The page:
June 28, 2014: Indians 5, Mariners 0
This is the second straight season I have picked a game that was in Seattle. Sadly, this year I was not in attendance for the June 28 virtuoso performance by Josh Tomlin.
But as I live in the Pacific Northwest, this game was televised locally in my area. And as a good portion of you were already heading to bed, not willing to watch a west coast late start, many of you missed probably the best pitched game of the year, and from the most unheralded of sources.
After losing the series opener the night before, the expectation of a series evening win was the furthest thing from my mind as Tomlin took the hill against Roenis Elias. Tomlin had been inserted into the rotation at the beginning of May when Carlos Carrasco had been banished to the bullpen. His first seven starts were alright but he had given up six long balls. The two starts previous to this one he had given up five earned runs in each, so this might was likely his last chance at sticking in the rotation.
The game opened with a one out double by Asdrubal Cabrera, an RBI single by Michael Brantley and an RBI double by Carlos Santana that got the Tribe out to an early 2-0 lead in the first. Tomlin dispatched the side in order with a called third strike on Robinson Cano as the final out.
In the second, Tomlin retired the Mariners in order again, with Kyle Seager lining out to deep right. Michael Saunders tried for a bunt single on the first pitch of the third, but Tomlin threw him out and got the next two batters on six pitches. In the fourth, James Jones tried for another bunt single but Tomlin was up to the task again and he finished the inning perfect again, with Cano striking out for the second time. It was here that I got my hopes up for the Tribe's first no-hitter since Len Barker's 1981 perfect game (yes it has been that long).
In the fifth, Michael Bourn's RBI double and a Droobs' sacrifice fly doubled the score. But my hopes for a perfect game/no-hitter was quickly squashed when Seager rapped a single to left-center. Logan Morrison almost took Tomlin deep, but Ryan Raburn tracked it down. Zunino struck out swinging before a wild pitch and a Yan Gomes throwing error moved Seager over to third. But Saunders flailed at strike three to up Tomlin's total to five.
Gomes atoned for his error in the sixth by homering to left-center making it 5-0. Even with the no-no gone, it felt like Tomlin was on the verge of something special, so I was still planted on my couch, watching. Tomlin shook off the loss of the no-no by going right back to work. Dustin Ackley hit a weak grounder to first, Brad Miller struck out, and Endy Chavez lined out to deep left to end the sixth.
In the seventh, Tomlin struck out Jones on three pitches and Cano grounded out back to the box. Seager, who hadn't been fooled all night, worked a full count before striking out swinging. Morrison also worked a full count to lead off the eight but went down looking. Then Tomlin stuck out both Zunino and Saunders swinging on three pitches each. This was his only three strikeout inning, and with it coming that late in the game, he was pitching like an ace.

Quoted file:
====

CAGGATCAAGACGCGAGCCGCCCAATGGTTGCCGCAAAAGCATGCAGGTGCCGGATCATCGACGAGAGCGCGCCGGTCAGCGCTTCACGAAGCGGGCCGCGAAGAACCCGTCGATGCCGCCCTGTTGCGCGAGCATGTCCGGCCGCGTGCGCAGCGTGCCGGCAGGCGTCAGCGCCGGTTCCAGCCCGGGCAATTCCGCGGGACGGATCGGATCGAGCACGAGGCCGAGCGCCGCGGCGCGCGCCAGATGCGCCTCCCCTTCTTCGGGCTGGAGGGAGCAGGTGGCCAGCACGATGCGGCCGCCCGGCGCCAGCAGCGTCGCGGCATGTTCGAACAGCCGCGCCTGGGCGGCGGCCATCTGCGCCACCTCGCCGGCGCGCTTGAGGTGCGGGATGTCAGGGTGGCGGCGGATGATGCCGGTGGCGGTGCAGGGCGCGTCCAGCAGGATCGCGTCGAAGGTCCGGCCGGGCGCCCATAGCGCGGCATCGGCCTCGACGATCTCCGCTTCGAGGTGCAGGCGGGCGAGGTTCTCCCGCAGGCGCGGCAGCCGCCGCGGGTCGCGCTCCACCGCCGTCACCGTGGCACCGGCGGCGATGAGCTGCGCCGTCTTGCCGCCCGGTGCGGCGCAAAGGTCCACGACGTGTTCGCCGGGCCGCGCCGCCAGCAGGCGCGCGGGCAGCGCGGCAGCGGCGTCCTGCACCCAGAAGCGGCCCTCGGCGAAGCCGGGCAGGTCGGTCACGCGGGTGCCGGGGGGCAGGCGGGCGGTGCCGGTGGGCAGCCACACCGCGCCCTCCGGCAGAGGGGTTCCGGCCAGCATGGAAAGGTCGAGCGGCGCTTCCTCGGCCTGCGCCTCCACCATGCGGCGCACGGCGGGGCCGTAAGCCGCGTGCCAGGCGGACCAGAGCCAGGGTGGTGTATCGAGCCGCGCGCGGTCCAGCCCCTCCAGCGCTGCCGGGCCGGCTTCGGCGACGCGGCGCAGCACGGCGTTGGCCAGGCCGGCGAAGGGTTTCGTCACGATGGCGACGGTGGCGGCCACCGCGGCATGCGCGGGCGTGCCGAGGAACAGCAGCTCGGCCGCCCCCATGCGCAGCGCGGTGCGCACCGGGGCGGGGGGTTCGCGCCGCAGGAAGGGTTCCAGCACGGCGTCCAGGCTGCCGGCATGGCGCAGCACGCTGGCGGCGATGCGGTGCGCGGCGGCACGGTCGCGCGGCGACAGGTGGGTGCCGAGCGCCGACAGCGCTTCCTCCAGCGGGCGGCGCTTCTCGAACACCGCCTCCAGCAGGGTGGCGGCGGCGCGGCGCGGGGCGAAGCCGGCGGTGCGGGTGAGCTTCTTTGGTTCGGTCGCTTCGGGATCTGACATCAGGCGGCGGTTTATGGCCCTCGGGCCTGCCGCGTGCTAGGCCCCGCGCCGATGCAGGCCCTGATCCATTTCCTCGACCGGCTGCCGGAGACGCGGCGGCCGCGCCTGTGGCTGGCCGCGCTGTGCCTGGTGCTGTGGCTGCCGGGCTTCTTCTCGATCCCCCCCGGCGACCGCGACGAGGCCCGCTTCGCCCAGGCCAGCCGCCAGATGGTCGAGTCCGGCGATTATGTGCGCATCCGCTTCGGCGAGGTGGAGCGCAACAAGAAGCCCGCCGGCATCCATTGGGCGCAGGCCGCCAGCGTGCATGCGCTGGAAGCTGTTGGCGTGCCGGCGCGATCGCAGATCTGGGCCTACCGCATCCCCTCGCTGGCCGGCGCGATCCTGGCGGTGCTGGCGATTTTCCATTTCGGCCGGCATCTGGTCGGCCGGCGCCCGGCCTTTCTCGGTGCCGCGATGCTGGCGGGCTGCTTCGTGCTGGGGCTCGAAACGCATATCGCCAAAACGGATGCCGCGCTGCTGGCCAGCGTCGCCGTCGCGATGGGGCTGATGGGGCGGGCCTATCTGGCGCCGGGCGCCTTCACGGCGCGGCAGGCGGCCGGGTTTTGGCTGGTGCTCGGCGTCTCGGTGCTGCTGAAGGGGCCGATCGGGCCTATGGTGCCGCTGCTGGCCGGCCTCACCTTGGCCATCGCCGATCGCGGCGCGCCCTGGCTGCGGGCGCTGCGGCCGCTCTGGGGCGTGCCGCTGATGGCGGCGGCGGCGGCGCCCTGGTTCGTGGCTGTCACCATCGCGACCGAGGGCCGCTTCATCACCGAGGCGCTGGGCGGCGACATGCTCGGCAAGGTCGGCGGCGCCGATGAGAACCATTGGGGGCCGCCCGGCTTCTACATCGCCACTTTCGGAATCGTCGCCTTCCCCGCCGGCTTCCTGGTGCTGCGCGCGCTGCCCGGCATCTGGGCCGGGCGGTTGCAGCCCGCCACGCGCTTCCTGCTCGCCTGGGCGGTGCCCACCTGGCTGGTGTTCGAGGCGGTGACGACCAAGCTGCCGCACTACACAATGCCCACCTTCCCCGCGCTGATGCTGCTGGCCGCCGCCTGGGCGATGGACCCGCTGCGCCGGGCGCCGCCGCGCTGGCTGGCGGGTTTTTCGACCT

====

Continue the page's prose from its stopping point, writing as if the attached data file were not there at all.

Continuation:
Heading to the ninth, Tomlin was just one man over the minimum, had struck out eleven and was at just 98 pitches. Ackley worked another full count before grounding out to Tomlin. Miller drove one to deep left-center that Bourn tracked down and Chavez ended the game by grounding to Nick Swisher at first, unassisted.
Tomlin's stats for the game are ones that are rarely matched. Of his 111 pitches, 77 were strikes, with 15 of the swing and miss variety and 25 called. Four of his eleven strikeouts were looking. He even recorded three putouts covering first and had the two assists on the bunt attempts. His GameScore of 96 was best for the Indians in 2014 (over both of the Kluber and Carrasco Maddux's) and tops in the AL and tied for fourth best in all of baseball. In fact, since 1968, only four hurlers have matched or beaten Tomlin's 96: Gaylord Perry's 96 (1972-10-1 11 inning game vs the Yankees); Bartolo Colon's 97 (2000-09-18 1 hit, 12 K vs the Yankees); Len Barker's 98 (1981-05-15 perfect game vs the Rangers); and Dennis Eckersley's 98 (1977-05-30 no hitter, one walk vs the Angels).
The promise of Tomlin turning the turning corner was short lived as he had five more poor starts through August 5 and subsequently banished to be the long man in the pen. But he now has a game that he can always tell his grandkids about and is forever etched in RetroSheet.